Advice to a college freshman

Dear Maddy,

 

You are the daughter of my dear friends. Your dad and my husband have been friends since they were three. Over the years our families have stayed close.

 

John and I met you when you were just a few weeks old and now you are three days from walking out the door to attend college in another state.

 

I am so proud of the woman you are.

 

Can I share some advice?

 

*The friends you make during the first weeks of school will have a large influence on you. Pick them wisely. When I went to college my mom had just died. I picked the wrong friends because they helped me numb the pain. Months later, when I tried to shift, it felt impossible. I was known at the “party girl.”

*Your teachers are just people. Don’t put them on a pedestal. Give them respect, but think carefully before giving away your beliefs and values.

*Make an appointment to visit your professors. As a college teacher, myself, I know the reason they went into this career is because they want to get to know you. (You don’t have to have an agenda; just say you want to come visit.) I promise this will pay back huge dividends. Your teachers will want to know you and your passions, and when they are grading your work, they’ll remember you.

*Now is the time to explore. Take those SCUBA lessons, play on the water polo team, meet your friends at that funky tea room, or take an Art History class. You will discover new aspects of yourself.

*Make time for self care and solitude. You’ll have so many events and people vying for your time. But if you don’t take time to exercise, relax, reflect, be still and be in nature, you will suffer.

*Call and write to your parents. You’re not a parent so can’t understand the depth of their love, and the depth of their grief (and joy!) This is harder on them than you can imagine.

*Don’t pressure yourself to have it all figured out. You’re on a journey. The journey is all that matters. The journey never ends.

*If you get stuck ask for help. College can be one of the most stressful times. Not because of school work, but because everything is new and different. Talk with a pastor, teacher, or counselor. Remember, strong people ask for help.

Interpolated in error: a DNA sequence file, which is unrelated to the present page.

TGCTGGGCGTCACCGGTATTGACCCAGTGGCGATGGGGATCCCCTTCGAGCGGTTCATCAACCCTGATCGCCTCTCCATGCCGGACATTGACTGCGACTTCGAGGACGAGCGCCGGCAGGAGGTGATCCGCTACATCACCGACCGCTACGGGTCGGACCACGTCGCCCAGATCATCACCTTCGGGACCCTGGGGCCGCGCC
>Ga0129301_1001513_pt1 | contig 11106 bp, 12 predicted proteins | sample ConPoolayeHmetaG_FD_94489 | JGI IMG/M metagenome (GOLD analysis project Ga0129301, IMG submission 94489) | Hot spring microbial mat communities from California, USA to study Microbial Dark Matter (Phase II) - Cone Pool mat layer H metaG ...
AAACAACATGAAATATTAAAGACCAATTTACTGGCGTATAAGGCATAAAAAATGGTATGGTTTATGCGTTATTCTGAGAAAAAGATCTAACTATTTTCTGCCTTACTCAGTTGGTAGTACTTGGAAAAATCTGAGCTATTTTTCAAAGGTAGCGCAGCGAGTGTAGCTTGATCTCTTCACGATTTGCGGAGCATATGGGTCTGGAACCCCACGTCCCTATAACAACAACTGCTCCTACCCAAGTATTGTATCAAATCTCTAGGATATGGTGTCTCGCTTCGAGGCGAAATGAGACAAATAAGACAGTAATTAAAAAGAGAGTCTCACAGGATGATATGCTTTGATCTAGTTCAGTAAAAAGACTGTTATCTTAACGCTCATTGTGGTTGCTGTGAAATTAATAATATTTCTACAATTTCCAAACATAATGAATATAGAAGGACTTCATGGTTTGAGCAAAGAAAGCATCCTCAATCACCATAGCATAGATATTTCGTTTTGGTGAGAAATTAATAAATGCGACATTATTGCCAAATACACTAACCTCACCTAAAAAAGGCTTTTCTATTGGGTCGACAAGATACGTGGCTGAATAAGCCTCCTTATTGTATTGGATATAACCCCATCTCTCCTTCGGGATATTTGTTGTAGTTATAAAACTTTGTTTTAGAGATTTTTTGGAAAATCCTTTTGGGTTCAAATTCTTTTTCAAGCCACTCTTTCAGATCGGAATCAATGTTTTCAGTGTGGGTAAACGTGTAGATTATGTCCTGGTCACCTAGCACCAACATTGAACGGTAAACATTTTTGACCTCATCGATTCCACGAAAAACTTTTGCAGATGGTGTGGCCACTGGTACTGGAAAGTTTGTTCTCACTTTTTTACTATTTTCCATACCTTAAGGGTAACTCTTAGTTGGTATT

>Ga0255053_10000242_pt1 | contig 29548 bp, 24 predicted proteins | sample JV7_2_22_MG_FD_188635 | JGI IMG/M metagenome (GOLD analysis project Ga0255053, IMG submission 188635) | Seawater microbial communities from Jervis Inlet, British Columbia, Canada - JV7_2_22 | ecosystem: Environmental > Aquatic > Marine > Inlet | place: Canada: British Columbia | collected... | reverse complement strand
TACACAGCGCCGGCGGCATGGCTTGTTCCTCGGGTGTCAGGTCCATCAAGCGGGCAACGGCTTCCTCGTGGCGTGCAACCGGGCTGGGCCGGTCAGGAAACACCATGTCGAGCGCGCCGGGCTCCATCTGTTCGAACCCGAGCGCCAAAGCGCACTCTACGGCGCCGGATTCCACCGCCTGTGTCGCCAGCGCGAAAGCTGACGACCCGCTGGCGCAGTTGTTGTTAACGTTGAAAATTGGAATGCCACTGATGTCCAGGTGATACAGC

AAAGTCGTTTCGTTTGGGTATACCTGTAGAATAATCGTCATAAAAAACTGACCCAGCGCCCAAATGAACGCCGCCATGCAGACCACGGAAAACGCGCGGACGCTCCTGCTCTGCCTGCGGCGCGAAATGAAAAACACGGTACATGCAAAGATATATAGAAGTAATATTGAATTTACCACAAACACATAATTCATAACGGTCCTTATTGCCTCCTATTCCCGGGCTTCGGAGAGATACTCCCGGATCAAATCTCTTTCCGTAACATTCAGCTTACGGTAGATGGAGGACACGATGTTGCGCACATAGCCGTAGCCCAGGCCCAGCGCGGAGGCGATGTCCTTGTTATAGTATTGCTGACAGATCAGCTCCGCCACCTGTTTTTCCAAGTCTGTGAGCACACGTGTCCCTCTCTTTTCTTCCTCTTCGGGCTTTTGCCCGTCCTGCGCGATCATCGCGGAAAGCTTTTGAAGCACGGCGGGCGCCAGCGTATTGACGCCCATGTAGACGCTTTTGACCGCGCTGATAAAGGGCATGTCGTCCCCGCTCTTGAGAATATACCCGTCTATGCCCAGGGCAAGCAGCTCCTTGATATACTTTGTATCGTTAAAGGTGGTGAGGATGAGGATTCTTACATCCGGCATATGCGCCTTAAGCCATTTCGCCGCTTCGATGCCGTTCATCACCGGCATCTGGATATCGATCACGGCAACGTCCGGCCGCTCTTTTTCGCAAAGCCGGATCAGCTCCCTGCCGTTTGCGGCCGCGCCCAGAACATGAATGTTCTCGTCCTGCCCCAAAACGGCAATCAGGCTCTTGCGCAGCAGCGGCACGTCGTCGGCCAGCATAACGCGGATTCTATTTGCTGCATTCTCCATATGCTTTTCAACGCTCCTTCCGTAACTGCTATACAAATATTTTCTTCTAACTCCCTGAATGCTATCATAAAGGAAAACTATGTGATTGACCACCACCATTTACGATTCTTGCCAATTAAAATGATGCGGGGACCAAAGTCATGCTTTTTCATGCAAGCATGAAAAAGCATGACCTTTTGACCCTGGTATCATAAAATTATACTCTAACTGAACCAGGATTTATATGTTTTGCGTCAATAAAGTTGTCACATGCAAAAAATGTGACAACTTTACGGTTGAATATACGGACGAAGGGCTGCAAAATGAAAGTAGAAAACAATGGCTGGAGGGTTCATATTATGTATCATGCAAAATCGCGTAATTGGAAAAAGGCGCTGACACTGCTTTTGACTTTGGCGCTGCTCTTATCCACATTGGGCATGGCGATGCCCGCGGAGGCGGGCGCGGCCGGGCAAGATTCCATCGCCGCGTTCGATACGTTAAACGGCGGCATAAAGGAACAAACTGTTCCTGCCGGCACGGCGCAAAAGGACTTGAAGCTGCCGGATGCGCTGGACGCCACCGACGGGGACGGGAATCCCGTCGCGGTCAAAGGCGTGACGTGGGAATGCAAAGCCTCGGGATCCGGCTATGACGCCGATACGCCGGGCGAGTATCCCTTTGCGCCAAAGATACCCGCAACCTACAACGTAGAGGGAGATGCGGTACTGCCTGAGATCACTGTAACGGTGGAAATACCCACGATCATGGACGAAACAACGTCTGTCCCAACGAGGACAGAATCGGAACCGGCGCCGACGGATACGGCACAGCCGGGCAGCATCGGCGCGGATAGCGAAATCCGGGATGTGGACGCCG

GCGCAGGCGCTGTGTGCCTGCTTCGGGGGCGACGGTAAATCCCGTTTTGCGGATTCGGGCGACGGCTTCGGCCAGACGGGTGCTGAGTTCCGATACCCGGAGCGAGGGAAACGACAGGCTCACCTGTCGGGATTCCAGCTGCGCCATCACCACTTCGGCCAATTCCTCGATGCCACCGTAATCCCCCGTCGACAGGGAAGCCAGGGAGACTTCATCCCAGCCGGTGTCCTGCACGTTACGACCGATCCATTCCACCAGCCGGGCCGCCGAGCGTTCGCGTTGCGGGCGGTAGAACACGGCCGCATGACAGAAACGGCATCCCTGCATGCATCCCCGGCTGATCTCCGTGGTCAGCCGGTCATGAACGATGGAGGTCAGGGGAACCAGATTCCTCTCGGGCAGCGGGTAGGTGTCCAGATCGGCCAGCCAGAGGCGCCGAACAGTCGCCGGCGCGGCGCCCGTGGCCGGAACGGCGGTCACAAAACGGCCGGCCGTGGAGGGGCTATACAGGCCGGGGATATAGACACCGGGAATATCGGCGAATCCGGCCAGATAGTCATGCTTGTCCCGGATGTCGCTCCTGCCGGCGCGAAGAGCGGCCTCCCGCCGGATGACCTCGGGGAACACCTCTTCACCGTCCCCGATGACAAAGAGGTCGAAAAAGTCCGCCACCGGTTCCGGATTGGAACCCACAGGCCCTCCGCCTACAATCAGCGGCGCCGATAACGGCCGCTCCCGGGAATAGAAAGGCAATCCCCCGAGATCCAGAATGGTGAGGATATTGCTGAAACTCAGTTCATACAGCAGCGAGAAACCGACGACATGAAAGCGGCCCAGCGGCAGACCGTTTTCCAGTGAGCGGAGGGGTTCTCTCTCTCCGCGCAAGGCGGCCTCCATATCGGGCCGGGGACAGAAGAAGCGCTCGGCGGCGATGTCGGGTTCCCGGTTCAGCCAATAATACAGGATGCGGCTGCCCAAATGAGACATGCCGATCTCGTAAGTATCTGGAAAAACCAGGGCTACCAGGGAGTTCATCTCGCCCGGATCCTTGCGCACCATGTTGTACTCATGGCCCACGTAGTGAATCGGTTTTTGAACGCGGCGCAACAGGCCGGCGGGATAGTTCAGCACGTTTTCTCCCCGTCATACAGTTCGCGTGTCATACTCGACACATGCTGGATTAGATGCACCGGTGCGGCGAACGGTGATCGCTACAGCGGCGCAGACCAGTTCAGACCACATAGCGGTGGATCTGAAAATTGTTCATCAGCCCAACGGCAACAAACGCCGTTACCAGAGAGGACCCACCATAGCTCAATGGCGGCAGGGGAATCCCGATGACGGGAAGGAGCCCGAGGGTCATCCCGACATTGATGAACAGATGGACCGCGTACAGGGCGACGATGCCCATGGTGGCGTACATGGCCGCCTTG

*Don’t freak if you get less than an A. Do your best and learn to love the process of learning.

*Expect the rollercoaster. I think the cycle goes like this: Oh man, this place is great – these people are so weird – I hate this place and I’m so lonely – Oh well I’ll make the best of it and have a laugh – I’ve found my groove and I love it.

 

You have many adventures ahead! We are rooting for you.

Love,

Lucille

 


 

 


Lucille Zimmerman is a Licensed Professional Counselor with a private practice in Littleton, CO and an affiliate faculty teacher at Colorado Christian University.

She is also the author of Renewed: Finding Your Inner Happy in an Overwhelmed World. Through practical ideas and relatable anecdotes, readers can better understand their strengths and their passions—and address some of the underlying struggles or hurts that make them want to keep busy or minister to others to the detriment of themselves. Renewed can help nurture those areas of women’s lives to use them better for work, family, and service. It gives readers permission to examine where they spend their energy and time, and learn to set limits and listen to “that inner voice."